Severe poverty is one of the greatest moral challenges of our times. But what place, if any, do ethical thinking and questions of global justice have in the policies and practice of international organizations? This books examines this question in depth, based on an analysis of the two major multilateral development organizations - the World Bank and the UNDP - and two specific initiatives where poverty and ethics or human rights have been explicitly in focus: in the Inter-American Development Bank and UNESCO.
The current development aid framework may be seen as seeking to make globalization work for the poor; and multilateral organizations such as these are powerful global actors, whether by virtue of their financial resources, or in their role as global norm-setting bodies and as sources of hegemonic knowledge about poverty. Drawing on their backgrounds in political economy, ethics and sociology of knowledge, as well as their inside knowledge of some of the case studies, the authors show how, despite the rhetoric, issues of ethics and human rights have – for very varying reasons and in differing ways – been effectively prevented from impinging on actual practice.
Global Poverty, Ethics and Human Rights will be of interest to researchers and advanced students, as well as practitioners and activists, in the fields of international relations, development studies, and international political economy. It will also be of relevance for political philosophy, human rights, development ethics and applied ethics more generally.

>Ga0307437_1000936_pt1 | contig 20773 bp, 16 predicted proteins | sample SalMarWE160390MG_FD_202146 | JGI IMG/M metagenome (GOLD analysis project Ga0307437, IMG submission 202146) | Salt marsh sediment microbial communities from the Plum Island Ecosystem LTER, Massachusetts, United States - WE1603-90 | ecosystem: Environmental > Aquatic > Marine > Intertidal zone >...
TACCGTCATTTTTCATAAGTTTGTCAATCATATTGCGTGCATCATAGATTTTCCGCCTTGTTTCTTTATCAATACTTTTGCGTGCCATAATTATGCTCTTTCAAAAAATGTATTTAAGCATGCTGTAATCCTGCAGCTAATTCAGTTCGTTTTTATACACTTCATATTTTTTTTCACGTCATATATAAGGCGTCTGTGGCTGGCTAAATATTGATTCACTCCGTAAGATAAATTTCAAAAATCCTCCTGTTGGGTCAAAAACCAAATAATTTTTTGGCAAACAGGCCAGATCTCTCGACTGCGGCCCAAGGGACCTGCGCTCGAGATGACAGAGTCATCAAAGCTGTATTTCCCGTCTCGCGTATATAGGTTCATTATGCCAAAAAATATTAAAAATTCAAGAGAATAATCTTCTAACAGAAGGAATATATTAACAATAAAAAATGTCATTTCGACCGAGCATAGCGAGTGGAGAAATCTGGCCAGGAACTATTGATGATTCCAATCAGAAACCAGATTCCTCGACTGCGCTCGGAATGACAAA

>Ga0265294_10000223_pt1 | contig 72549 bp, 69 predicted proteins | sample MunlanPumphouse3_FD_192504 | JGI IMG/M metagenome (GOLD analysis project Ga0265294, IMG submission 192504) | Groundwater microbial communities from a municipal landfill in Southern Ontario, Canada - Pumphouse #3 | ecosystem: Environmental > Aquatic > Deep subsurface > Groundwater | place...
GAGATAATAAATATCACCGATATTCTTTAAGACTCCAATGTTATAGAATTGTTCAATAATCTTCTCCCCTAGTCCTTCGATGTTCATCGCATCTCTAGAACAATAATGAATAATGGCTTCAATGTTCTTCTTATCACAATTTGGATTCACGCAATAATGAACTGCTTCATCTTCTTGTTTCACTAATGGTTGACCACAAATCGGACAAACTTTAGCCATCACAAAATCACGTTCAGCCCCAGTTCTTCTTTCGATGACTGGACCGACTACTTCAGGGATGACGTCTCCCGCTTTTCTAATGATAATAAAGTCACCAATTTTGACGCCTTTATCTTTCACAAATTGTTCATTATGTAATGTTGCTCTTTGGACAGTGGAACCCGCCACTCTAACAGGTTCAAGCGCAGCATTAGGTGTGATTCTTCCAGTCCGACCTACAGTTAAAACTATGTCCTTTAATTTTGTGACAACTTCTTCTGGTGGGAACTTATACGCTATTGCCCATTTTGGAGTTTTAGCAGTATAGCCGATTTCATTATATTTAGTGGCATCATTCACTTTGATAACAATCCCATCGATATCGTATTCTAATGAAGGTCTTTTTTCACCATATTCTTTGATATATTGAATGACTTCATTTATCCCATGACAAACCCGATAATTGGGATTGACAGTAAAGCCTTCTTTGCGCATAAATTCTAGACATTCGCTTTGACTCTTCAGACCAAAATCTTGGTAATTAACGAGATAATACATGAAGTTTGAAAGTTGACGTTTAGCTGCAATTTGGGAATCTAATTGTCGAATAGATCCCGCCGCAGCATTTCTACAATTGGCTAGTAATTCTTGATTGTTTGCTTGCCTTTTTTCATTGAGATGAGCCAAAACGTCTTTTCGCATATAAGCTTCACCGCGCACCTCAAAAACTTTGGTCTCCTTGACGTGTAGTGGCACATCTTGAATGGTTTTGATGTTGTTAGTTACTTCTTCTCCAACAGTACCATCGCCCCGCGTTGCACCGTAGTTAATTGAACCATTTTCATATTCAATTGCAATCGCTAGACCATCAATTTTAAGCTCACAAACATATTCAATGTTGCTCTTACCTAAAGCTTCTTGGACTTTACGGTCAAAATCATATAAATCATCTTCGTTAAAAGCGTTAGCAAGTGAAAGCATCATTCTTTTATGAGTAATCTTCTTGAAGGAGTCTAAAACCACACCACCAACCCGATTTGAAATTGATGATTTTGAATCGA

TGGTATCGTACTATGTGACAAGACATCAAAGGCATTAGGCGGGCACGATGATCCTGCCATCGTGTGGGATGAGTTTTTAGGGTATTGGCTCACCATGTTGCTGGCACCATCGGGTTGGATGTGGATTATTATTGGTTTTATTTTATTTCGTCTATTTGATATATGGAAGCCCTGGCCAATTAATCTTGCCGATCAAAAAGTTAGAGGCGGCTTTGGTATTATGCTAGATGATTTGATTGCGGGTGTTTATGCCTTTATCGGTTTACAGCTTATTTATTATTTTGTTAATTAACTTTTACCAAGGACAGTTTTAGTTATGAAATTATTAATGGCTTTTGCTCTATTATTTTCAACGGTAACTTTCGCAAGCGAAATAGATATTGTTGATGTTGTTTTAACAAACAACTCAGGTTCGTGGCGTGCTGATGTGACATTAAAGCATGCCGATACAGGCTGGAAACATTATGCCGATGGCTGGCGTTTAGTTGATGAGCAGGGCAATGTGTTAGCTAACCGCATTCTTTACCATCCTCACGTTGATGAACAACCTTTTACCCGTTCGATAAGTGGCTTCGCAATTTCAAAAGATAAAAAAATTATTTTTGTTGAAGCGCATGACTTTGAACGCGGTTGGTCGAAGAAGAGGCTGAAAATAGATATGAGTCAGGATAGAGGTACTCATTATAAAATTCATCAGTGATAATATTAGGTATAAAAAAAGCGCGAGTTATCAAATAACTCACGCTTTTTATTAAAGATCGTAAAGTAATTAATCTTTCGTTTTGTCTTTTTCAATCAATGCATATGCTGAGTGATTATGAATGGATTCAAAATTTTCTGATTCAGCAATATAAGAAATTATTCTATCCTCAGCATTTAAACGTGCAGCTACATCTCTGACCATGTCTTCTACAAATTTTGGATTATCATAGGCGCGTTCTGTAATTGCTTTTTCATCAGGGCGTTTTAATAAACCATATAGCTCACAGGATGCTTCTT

Table of Contents
1. Introduction 2. International Organisations and the Challenge of Global Poverty 3. Ethics, Human Rights and Global Justice 4. UNDP: The Human Development Paradigm 5. The World Bank: The Internal Dynamics of a Complex Organisation 6. UNESCO: 'Poverty as a Violation of Human Rights' 7. The Inter-American Development Bank: 'Social Capital, Ethics and Development' 8. Conclusion
"This is an important book, one of the first comparative studies of the ethics in use within the most significant development organizations. Essential reading for students of global ethics as well as students of development." - Craig Murphy, M. Margaret Ball Professor of International Relations at Wellesley College and author of The UN Development Programme: A Better Way? (2006).
"In their official communications, our international agencies speak often and grandly of global justice, human rights, and the eradication of poverty. Yet, as many have noted, these commitments are hardly apparent in their practical work. In this controversial and groundbreaking book, McNeill and St. Clair seek to explain why this is so, based on a close look inside four international agencies."- Thomas Pogge, Leitner Professor of Philosophy and International Affairs, Yale University, USA
"The strengths of this very thoughtful, readable, and well-researched book are various... This is a highly competent multidisciplinary consideration of how ethics are precluded from taking hold within the institutional order, enriched by the care with which the authors approach the study of their subject." - Margot Salomon, Journal of Human Development and Capabilities: A Multi-Disciplinary Journal for People-Centered Development’, 13:2, 319-321 (2012)